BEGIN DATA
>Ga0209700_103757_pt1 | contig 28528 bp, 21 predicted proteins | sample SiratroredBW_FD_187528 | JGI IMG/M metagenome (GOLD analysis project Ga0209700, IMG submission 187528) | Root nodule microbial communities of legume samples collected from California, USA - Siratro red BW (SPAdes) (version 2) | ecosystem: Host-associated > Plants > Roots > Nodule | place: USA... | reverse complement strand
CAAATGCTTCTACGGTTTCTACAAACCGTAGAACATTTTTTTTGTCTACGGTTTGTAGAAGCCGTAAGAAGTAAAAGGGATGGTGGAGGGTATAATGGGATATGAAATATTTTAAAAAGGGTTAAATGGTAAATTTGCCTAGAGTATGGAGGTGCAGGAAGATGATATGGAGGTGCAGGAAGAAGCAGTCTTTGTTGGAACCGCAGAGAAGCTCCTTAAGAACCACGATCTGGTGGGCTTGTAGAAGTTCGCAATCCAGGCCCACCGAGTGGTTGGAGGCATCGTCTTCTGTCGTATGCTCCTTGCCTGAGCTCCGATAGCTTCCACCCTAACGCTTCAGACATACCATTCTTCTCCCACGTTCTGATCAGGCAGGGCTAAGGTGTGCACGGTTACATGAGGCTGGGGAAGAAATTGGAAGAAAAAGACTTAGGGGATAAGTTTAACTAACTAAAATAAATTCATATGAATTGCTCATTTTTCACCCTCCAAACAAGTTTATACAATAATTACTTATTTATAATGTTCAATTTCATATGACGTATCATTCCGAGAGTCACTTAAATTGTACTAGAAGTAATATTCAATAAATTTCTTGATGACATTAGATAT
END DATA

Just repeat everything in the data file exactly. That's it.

>Ga0209700_103757_pt1 | contig 28528 bp, 21 predicted proteins | sample SiratroredBW_FD_187528 | JGI IMG/M metagenome (GOLD analysis project Ga0209700, IMG submission 187528) | Root nodule microbial communities of legume samples collected from California, USA - Siratro red BW (SPAdes) (version 2) | ecosystem: Host-associated > Plants > Roots > Nodule | place: USA... | reverse complement strand
CAAATGCTTCTACGGTTTCTACAAACCGTAGAACATTTTTTTTGTCTACGGTTTGTAGAAGCCGTAAGAAGTAAAAGGGATGGTGGAGGGTATAATGGGATATGAAATATTTTAAAAAGGGTTAAATGGTAAATTTGCCTAGAGTATGGAGGTGCAGGAAGATGATATGGAGGTGCAGGAAGAAGCAGTCTTTGTTGGAACCGCAGAGAAGCTCCTTAAGAACCACGATCTGGTGGGCTTGTAGAAGTTCGCAATCCAGGCCCACCGAGTGGTTGGAGGCATCGTCTTCTGTCGTATGCTCCTTGCCTGAGCTCCGATAGCTTCCACCCTAACGCTTCAGACATACCATTCTTCTCCCACGTTCTGATCAGGCAGGGCTAAGGTGTGCACGGTTACATGAGGCTGGGGAAGAAATTGGAAGAAAAAGACTTAGGGGATAAGTTTAACTAACTAAAATAAATTCATATGAATTGCTCATTTTTCACCCTCCAAACAAGTTTATACAATAATTACTTATTTATAATGTTCAATTTCATATGACGTATCATTCCGAGAGTCACTTAAATTGTACTAGAAGTAATATTCAATAAATTTCTTGATGACATTAGATAT